A Single Pixel, Color Digital Camera

[Ben] has written all sorts of code and algorithms to filter, sort, and convolute images, and also a few gadgets that were meant to be photographed. One project that hasn’t added a notch to his soldering iron was a camera. The easiest way to go about resolving this problem would be to find some cardboard and duct tape and built a pinhole camera. [Ben] wanted a digital camera. Not any digital camera, but a color digital camera, and didn’t want to deal with pixel arrays or lenses. Impossible, you say? Not when you have a bunch of integral transforms in your tool belt.

[Ben] is only using a single light sensor that outputs RGB values for his camera – no lenses are found anywhere. If, however, you scan a scene multiple times with this sensor, each time blocking a portion of the sensor’s field of view, you could reconstruct a rudimentary, low-resolution image from just a single light sensor. If you scan and rotate this ‘blocking arm’ across the sensor’s field of view, reconstructing the image is called a Radon transform, something [Ben] has used a few times in his studies.

camera [Ben]’s camera consists of the Adafruit RGB light sensor, an Arduino, a microSD card, a few servos, and a bunch of printed parts. The servos are used to scan and rotate the ‘blocking arm’ across the sensor for each image. The output of the sensor is saved to the SD card and moved over to the computer for post-processing.

After getting all the pixel data to his laptop, [Ben] plotted the raw data. The first few pictures were of a point source of light – a lamp in his workspace. This resulted in exactly what he expected, a wave-like line on an otherwise blank field. The resulting transformation kinda looked like the reference picture, but for better results, [Ben] turned his camera to more natural scenes. Pointing his single pixel camera out the window resulted in an image that looked like it was taken underwater, through a piece of glass smeared with Vaseline. Still, it worked remarkably well for a single pixel camera. Taking his camera to the great outdoors provided an even better reconstructed scene, due in no small part to the great landscapes [Ben] has access to.

29 thoughts on “A Single Pixel, Color Digital Camera

  1. I had a similar idea, but instead of servos I planned to use an lcd screen. Switching on (or off, depending how you look at it) a pixel at a time across a rectangular matrix would hopefully move the ‘pinhole’ around, thus moving the image around the sensor. Was wondering if this would work for thermal imaging. Do lcd displays work on FIR?

    1. That’s a pretty neat idea, and similar to a Tilt-Shift lens, which may introduce a lot of distortion into the image. I think it would produce a very fish-eye like effect. I look forward to seeing how it works out.

      1. That’s actually my research advisor’s work you just linked to Ben. We actually acquire about 50% of the pixels at a time, compared to a raster scan that has to take data one pixel at a time. So we get a much better signal to noise ratio.

        also infrared imaging is a huge market for this work right now because of the large price of infrared sensors. We typically use DMDs to make the patterns though, so I’m also unsure about the LCDs in FIR.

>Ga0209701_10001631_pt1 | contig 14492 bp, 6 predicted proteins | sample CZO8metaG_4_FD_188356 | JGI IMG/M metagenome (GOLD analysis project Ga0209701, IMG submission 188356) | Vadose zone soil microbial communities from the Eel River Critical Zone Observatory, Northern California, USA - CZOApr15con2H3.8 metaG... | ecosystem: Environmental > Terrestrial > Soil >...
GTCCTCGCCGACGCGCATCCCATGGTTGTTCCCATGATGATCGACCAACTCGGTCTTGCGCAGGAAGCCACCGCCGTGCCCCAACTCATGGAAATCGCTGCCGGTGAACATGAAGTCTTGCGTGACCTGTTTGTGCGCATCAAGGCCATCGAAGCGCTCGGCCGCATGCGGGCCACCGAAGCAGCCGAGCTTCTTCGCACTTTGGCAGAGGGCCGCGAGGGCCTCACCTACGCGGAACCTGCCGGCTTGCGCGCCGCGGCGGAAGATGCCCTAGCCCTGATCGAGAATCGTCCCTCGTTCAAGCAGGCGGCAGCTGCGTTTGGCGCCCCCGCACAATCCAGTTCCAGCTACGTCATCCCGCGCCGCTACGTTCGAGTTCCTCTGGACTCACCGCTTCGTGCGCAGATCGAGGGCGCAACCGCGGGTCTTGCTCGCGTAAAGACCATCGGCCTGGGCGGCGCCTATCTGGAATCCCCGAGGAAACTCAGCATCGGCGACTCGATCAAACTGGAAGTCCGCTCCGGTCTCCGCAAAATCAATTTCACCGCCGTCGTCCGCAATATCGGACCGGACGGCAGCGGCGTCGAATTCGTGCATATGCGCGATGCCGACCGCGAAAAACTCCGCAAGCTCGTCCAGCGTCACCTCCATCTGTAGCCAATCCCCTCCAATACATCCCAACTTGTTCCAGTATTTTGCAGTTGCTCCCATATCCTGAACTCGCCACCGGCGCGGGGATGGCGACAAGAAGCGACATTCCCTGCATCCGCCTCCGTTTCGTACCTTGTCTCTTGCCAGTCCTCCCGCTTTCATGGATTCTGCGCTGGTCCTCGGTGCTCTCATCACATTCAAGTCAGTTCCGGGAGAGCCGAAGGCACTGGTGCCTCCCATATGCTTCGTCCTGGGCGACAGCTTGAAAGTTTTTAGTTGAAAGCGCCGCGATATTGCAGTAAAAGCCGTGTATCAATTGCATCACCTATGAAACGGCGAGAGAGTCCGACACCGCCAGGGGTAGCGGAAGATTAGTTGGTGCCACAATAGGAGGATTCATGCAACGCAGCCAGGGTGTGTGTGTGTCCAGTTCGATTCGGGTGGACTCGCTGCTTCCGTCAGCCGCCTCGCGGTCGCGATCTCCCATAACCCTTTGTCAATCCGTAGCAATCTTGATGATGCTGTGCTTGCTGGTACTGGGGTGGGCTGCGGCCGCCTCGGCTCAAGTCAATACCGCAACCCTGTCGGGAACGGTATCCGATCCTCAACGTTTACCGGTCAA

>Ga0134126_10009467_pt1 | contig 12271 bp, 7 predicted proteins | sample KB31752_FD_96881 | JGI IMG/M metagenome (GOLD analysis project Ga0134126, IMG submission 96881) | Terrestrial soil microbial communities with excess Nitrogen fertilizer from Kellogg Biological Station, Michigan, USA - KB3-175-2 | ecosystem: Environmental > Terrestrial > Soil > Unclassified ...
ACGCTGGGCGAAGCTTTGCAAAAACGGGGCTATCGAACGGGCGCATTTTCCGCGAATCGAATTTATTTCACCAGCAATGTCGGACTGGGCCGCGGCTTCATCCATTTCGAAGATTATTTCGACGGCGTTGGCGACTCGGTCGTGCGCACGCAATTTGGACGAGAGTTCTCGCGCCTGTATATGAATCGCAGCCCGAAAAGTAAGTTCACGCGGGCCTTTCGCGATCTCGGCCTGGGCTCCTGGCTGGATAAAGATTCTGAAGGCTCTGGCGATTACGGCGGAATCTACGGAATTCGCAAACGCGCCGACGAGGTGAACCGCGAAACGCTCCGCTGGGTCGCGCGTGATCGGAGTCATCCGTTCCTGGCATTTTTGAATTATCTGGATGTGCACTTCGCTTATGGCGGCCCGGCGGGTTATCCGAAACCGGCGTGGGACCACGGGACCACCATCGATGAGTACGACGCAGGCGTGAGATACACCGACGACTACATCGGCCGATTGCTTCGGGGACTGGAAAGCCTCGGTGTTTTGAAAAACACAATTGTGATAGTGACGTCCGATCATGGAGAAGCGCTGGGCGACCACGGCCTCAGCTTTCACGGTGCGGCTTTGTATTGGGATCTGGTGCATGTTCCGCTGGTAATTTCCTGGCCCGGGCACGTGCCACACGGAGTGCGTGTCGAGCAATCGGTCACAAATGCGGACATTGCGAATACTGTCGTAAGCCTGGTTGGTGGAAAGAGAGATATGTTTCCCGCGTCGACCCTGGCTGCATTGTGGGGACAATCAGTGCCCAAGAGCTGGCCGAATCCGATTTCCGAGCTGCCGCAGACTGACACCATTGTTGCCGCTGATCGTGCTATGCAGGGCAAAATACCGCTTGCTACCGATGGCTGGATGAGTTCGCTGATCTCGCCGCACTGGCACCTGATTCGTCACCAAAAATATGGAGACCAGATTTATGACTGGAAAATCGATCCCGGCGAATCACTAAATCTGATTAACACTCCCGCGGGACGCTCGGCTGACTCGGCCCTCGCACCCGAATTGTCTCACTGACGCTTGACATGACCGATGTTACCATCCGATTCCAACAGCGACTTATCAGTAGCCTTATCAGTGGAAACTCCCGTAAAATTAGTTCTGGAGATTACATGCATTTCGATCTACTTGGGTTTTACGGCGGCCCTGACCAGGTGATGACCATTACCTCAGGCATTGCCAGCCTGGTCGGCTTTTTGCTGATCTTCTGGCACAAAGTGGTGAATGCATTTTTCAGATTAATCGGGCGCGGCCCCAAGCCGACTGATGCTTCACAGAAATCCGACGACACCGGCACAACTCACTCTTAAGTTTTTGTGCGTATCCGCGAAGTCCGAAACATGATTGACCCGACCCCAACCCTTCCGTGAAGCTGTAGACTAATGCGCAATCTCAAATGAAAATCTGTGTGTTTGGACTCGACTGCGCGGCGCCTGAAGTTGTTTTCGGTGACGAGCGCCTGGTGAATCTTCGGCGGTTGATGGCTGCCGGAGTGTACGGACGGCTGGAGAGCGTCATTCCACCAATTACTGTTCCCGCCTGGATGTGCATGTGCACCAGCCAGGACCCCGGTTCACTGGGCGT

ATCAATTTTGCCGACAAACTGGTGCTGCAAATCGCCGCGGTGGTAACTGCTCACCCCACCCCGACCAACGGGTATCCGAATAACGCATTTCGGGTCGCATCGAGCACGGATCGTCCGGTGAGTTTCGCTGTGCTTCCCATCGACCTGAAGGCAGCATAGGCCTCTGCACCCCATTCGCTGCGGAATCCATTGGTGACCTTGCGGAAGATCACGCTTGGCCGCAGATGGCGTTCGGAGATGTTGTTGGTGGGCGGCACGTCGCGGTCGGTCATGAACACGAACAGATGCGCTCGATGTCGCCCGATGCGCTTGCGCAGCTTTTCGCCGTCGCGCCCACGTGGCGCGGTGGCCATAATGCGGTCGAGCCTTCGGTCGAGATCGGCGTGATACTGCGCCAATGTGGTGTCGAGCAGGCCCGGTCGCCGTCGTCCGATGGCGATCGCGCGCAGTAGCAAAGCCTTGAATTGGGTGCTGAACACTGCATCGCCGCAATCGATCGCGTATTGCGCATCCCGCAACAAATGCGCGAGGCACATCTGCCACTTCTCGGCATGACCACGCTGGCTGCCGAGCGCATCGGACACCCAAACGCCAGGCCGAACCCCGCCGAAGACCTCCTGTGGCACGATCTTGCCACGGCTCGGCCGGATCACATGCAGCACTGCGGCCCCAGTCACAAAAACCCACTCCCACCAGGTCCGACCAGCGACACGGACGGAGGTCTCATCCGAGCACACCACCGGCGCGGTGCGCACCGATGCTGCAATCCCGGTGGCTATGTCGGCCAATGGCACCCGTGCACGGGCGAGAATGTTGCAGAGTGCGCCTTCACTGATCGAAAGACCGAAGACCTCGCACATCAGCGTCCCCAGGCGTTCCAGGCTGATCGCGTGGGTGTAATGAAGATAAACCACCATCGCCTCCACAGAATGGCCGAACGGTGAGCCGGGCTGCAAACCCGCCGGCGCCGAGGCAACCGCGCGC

2. That’s brilliant! You’d have to do a huge amount of modification to the LCD, but it might be possible to not even need a RGB sensor- just turn on individual R, G, or B pixels. They might filter the light enough to do it.

      You’d need a hella sensitive sensor though, I don’t imagine much light would get through.

        1. Light seems to travel through glass pretty well. A problem I anticipate is not getting a clean edge to the pinhole, leading to distortions, especially if it is square. Also the glass may create a problem due to refraction, although this may be less pronounced in FIR, which is what I was aiming for. Using visible light is a convenient means of testing the concept but isn’t the end goal.
          Obviously using servos is easier, and a setup with a thermal sensor was featured on HaD a few months ago. It just seems a little clunky/slow.

  2. Many years ago they would fire a modified artillery shell that had a simple light sensor in a hole. A low-powered transmitter in the shell would vary it’s frequency according to the amount of light hitting the sensor. As the shell spun it made a line by line image of the ground beneath that was received, decoded and printed much like a fax image.

    1. It doesn’t seem like a shell would spin nearly fast enough relative to its forward speed along the ground to make this work.

      Do you have any references to this? I’d love to read about it.

      1. This is the first I’ve heard of this too. A little googling and I came across this (PDF warning) http://www.dtic.mil/dtic/tr/fulltext/u2/909437.pdf

        It looks like one of the proposed schemes, and the one bobfeg describes, squeezes multiple scans of the ground out of a single rotation with sensors spaced evenly around the shell. The transmitter chooses the sensor that’s currently within the ground FOV and ignores the ones pointing at the sky or horizon.

    1. Actually, yes. Before I built this camera, I spent a few days taking normal images, transforming them into simulated scans, messing with them to mimic the problems I was expecting, then seeing how they looked when transformed back. It’s kind of neat.

  3. I recall reading about a 1950’s attempt atempt at making a single pixel battlefield camera, that was a rifled shell fired from a cannon with lots of spin, and it recorded light/dark as it spun and flew. could then be decoded into scanlines of an image. i think the hw was not good enough to broadcast at the time so never made it past a few wired or retrieval tests.

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